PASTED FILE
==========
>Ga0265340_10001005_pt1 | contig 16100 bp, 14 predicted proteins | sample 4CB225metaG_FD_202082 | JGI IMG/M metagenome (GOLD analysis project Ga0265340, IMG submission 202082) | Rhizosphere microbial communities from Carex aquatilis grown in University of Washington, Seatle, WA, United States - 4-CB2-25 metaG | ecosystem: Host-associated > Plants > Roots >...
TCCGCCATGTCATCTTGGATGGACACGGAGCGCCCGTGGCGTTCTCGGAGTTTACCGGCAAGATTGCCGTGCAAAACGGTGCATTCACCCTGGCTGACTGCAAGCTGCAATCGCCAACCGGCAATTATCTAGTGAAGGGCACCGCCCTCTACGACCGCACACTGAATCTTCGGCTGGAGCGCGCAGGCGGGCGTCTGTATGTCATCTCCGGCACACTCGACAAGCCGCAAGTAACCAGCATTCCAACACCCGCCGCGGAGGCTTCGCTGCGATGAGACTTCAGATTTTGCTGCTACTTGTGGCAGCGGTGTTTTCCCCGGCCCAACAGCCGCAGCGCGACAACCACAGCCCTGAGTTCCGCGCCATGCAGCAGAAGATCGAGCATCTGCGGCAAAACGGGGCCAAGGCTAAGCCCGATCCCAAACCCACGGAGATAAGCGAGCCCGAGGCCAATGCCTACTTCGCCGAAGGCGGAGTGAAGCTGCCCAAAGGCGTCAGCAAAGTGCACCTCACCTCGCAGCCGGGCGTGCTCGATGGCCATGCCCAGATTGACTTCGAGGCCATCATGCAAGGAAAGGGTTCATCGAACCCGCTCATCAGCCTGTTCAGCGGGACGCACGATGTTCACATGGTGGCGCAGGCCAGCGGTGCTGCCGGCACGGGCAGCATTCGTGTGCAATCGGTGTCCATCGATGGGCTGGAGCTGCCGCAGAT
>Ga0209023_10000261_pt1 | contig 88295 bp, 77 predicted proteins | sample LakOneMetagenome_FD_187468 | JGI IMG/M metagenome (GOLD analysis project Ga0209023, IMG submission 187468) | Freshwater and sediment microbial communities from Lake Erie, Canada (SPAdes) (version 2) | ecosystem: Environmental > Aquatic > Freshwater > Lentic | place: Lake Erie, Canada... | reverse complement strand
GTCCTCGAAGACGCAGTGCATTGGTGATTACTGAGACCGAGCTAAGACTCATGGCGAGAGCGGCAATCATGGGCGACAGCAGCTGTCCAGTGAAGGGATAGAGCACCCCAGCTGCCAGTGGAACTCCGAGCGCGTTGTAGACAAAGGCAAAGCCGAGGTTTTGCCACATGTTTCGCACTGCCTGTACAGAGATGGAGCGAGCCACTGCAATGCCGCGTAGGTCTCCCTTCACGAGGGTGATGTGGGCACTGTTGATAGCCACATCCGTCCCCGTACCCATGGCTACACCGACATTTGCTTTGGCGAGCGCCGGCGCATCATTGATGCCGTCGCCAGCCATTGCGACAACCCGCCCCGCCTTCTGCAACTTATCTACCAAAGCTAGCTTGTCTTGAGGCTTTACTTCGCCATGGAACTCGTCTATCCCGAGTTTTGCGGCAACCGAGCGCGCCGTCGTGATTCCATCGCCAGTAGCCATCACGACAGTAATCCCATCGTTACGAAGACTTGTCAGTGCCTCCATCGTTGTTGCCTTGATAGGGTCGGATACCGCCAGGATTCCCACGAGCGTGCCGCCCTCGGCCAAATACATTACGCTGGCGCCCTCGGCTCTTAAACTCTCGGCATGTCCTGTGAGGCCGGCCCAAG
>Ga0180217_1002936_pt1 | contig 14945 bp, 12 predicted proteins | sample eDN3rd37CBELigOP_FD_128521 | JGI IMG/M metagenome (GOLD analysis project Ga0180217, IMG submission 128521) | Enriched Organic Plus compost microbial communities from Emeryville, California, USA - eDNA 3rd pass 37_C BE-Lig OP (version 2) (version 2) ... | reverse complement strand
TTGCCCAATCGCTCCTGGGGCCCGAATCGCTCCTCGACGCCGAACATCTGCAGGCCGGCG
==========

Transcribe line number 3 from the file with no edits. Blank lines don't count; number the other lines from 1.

>Ga0209023_10000261_pt1 | contig 88295 bp, 77 predicted proteins | sample LakOneMetagenome_FD_187468 | JGI IMG/M metagenome (GOLD analysis project Ga0209023, IMG submission 187468) | Freshwater and sediment microbial communities from Lake Erie, Canada (SPAdes) (version 2) | ecosystem: Environmental > Aquatic > Freshwater > Lentic | place: Lake Erie, Canada... | reverse complement strand